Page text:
Which brings up another question about vented loops. I have a vented loop on the seawater side of the Perkins 4-108. It is after the raw water pump and is plumbed high above the engine. Again that vent is to prevent cyphening (sp) of water which could fill up the exhaust muffler and back water into a shut down engine. However to have a cyphen it must go through the raw water pump and I would think the impeller would prevent a cyphen from developing. Sorry about the spelling.
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Old 08-04-2018, 13:42   #5
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Re: Vented Loops

Your engine cooling is plumbed correctly. The rubber vane pumps are not completely one-way. Water can get past the vanes even if the pump is not turning. So itís critical that the anti-siphon work correctly. On our boat the duckbill is replaced with a small nipple. Then a small hose goes from there to a spot on the hull high above the water line. That way I can see water dribbling out when the engine is running. Then i know the anti-siphon system is working and not plugged up which is common.
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Old 28-04-2018, 21:04   #6
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Re: Vented Loops

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Originally Posted by transmitterdan View Post
Your engine cooling is plumbed correctly. The rubber vane pumps are not completely one-way. Water can get past the vanes even if the pump is not turning. So itís critical that the anti-siphon work correctly. On our boat the duckbill is replaced with a small nipple. Then a small hose goes from there to a spot on the hull high above the water line. That way I can see water dribbling out when the engine is running. Then i know the anti-siphon system is working and not plugged up which is common.
Why is their water dribbling out when the engine is running? My loop is not vented but the point where it enters the exhaust riser is above both the waterline and the exhaust hose outlet in the transom so I donít see how a syphon could form. Boat is 30 years old with no iproblem so far. However, I thought I might add a vent as all manuals seem to recommend but not sure I will if it is going to dribble constantly while underway.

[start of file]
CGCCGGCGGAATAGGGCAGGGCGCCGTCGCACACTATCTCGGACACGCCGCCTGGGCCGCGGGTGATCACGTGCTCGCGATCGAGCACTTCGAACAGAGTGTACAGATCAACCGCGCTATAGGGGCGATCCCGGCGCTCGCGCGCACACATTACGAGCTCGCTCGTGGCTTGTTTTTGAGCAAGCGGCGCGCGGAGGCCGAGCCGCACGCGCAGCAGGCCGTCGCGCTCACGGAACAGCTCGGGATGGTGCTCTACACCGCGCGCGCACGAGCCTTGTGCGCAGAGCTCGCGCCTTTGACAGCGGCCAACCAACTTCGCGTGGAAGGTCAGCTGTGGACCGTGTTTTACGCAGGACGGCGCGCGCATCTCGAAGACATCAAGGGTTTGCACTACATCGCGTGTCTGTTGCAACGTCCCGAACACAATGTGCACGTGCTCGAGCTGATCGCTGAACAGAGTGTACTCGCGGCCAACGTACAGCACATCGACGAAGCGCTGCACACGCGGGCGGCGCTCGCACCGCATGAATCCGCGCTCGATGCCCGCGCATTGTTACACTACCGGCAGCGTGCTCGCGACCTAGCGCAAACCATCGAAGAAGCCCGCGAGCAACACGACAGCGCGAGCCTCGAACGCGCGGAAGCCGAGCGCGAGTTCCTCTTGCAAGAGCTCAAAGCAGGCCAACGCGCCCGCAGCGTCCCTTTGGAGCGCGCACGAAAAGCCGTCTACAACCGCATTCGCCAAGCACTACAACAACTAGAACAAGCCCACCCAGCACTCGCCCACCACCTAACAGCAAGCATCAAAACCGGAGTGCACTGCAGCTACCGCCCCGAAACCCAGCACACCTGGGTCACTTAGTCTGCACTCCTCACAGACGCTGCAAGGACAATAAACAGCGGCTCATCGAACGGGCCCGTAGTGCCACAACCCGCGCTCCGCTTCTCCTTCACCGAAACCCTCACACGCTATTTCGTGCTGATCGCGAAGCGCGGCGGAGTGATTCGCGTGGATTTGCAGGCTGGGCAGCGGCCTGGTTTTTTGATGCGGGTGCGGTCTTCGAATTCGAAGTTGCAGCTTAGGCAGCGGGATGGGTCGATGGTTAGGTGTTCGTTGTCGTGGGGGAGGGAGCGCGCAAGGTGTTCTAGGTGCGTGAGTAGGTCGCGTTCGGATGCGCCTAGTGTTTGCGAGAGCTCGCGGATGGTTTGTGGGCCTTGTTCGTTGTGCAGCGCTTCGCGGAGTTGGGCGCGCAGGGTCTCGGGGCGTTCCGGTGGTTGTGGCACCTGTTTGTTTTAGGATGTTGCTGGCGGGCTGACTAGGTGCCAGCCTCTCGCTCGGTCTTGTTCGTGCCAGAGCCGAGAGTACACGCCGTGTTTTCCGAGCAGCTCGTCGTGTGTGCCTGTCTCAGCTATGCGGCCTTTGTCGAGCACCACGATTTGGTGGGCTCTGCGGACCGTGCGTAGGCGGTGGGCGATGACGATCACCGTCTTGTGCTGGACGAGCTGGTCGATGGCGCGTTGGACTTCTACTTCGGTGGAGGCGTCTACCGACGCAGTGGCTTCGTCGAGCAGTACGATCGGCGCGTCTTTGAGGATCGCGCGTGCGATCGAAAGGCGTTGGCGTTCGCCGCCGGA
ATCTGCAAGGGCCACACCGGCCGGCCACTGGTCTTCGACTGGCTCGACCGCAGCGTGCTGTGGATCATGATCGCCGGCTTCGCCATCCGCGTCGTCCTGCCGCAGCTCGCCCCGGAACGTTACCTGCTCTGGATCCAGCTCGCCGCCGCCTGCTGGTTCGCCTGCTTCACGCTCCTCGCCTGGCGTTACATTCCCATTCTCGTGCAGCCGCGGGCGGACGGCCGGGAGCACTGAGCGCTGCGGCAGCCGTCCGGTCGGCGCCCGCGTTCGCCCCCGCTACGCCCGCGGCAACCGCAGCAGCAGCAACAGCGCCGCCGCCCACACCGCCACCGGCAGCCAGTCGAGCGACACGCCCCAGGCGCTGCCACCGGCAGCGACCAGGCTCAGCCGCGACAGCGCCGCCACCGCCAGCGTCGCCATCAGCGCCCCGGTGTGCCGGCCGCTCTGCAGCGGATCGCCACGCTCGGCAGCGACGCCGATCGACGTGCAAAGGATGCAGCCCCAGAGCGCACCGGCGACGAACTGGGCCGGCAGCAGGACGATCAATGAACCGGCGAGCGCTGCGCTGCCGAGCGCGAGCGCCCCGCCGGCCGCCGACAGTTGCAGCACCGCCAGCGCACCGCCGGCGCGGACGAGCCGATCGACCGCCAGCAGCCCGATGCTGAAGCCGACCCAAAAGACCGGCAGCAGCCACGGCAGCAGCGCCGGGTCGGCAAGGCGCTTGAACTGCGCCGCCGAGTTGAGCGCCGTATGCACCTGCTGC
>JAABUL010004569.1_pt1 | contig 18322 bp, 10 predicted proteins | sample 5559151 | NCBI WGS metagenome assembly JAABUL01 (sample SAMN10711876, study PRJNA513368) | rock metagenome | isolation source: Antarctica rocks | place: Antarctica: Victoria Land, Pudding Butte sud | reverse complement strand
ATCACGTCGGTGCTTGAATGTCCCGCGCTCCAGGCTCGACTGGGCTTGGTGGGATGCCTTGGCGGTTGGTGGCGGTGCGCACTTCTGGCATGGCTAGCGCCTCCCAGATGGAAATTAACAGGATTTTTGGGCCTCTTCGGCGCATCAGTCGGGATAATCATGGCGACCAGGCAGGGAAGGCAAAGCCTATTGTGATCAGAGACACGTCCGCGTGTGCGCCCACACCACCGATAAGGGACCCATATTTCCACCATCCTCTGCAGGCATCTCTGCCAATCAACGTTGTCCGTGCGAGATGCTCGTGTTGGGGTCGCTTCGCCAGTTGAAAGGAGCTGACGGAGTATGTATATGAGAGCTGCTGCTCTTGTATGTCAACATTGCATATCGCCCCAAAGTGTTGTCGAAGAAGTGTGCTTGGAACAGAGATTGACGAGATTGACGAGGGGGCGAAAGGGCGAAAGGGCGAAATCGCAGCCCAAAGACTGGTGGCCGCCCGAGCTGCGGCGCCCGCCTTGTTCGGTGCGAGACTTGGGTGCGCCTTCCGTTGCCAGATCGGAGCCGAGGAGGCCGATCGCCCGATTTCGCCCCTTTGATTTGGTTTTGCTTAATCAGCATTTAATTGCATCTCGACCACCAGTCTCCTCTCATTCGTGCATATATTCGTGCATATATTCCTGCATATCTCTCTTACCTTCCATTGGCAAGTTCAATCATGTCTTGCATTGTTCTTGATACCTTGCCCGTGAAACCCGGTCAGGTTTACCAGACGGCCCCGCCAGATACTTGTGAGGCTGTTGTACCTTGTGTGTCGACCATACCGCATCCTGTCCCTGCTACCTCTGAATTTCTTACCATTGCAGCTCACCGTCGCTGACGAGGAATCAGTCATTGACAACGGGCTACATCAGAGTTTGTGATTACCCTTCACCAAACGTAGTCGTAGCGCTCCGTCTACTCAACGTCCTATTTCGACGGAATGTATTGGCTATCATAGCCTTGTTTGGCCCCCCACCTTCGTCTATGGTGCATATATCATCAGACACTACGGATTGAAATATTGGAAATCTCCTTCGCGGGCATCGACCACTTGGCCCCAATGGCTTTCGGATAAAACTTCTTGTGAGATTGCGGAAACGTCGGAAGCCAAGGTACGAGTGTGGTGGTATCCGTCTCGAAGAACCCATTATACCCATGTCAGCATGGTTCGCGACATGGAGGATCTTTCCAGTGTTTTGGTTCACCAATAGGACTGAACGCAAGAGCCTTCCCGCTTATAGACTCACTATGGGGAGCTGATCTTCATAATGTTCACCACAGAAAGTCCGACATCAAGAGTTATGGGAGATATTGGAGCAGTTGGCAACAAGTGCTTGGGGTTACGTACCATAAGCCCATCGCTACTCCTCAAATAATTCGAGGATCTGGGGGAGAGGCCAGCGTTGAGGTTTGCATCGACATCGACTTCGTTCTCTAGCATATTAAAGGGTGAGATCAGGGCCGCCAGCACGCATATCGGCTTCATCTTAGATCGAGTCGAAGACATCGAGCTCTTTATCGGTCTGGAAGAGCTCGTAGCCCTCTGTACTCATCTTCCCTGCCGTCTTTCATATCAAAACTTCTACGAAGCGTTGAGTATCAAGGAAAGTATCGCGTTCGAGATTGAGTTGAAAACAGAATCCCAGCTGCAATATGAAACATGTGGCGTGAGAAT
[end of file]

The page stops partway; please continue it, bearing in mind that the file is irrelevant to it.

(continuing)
Do I need a vent in the exhaust loop and if so will it dribble constantly? Thanks
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Old 03-06-2018, 20:31   #7
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Re: Vented Loops

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ID:	171034 What type of anti-siphon valve have I got here on my Perkins 4-108 raw water outlet? Anyone know! Thanks.
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Old 04-06-2018, 02:52   #8
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Vented Loops

I don't know the brand for sure but this is a fairly common gravity type one way valve. Water pushing up to the top closes the valve. When the water flow stops then gravity lowers the valve and lets air into the pipe thus breaking the siphon. This one looks like a Groco design but not sure.

These valves need to be checked quite regularly because salt deposits can freeze up the mechanism and they get stuck in either the open (will leak water) or closed (stop workin as an anti-sihon) position.

Edit: I think it is not a Groco. Probably not a US design.
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Old 04-06-2018, 09:27   #9
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Re: Vented Loops

Why is a vent needed on the engine raw water line? Isnít it a closed system with the inlet seacock at one end and the exhaust at the other? The only potential problem is if the water backs up through the exhaust riser to the exhaust valves, but this canít happen if the water inlet point on the riser is below the top of the riser on the outlet side as it is on most designs??
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Old 05-06-2018, 00:17   #10
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Vented Loops

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Why is a vent needed on the engine raw water line? Isnít it a closed system with the inlet seacock at one end and the exhaust at the other? The only potential problem is if the water backs up through the exhaust riser to the exhaust valves, but this canít happen if the water inlet point on the riser is below the top of the riser on the outlet side as it is on most designs??
A vented loop is usually required to prevent water siphoning into the stopped engine. Many engines have been ruined because the raw water system siphoned salt water through the seacock. It will eventually fill up the muffler and then flow into a cylinder via an open valve. Read the installation instructions for any marine engine to see how and where to put the anti-siphon device.